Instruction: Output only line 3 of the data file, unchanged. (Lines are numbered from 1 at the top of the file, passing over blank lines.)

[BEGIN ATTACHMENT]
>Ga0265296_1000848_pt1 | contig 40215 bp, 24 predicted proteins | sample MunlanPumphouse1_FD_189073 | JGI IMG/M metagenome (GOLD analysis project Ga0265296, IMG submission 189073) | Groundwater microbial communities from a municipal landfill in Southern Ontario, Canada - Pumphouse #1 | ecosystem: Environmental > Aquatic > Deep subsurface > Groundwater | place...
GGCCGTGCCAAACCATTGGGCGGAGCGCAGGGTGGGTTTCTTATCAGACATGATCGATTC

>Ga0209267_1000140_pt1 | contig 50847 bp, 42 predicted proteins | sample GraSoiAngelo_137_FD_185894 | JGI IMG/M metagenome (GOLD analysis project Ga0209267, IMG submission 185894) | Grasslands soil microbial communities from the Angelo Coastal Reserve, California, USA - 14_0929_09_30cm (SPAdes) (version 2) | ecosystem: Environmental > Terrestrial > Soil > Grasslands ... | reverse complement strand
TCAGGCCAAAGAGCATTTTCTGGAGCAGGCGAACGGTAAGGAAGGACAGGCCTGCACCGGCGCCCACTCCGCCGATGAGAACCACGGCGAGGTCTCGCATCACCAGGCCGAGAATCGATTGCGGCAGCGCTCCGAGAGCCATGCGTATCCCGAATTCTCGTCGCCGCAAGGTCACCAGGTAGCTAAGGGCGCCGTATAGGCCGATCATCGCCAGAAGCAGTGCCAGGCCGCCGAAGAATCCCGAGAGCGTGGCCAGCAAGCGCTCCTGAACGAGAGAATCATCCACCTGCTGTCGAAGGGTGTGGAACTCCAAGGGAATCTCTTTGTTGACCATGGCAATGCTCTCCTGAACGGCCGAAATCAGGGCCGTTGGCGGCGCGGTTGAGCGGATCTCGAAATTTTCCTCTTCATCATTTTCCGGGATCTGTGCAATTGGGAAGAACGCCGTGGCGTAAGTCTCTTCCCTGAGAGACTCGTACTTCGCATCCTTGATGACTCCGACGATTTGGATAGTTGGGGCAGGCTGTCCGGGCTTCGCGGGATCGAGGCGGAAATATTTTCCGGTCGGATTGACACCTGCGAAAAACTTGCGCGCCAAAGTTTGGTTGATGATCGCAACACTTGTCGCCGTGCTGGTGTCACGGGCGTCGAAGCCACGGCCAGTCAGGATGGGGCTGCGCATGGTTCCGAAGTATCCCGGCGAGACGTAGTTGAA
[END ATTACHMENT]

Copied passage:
>Ga0209267_1000140_pt1 | contig 50847 bp, 42 predicted proteins | sample GraSoiAngelo_137_FD_185894 | JGI IMG/M metagenome (GOLD analysis project Ga0209267, IMG submission 185894) | Grasslands soil microbial communities from the Angelo Coastal Reserve, California, USA - 14_0929_09_30cm (SPAdes) (version 2) | ecosystem: Environmental > Terrestrial > Soil > Grasslands ... | reverse complement strand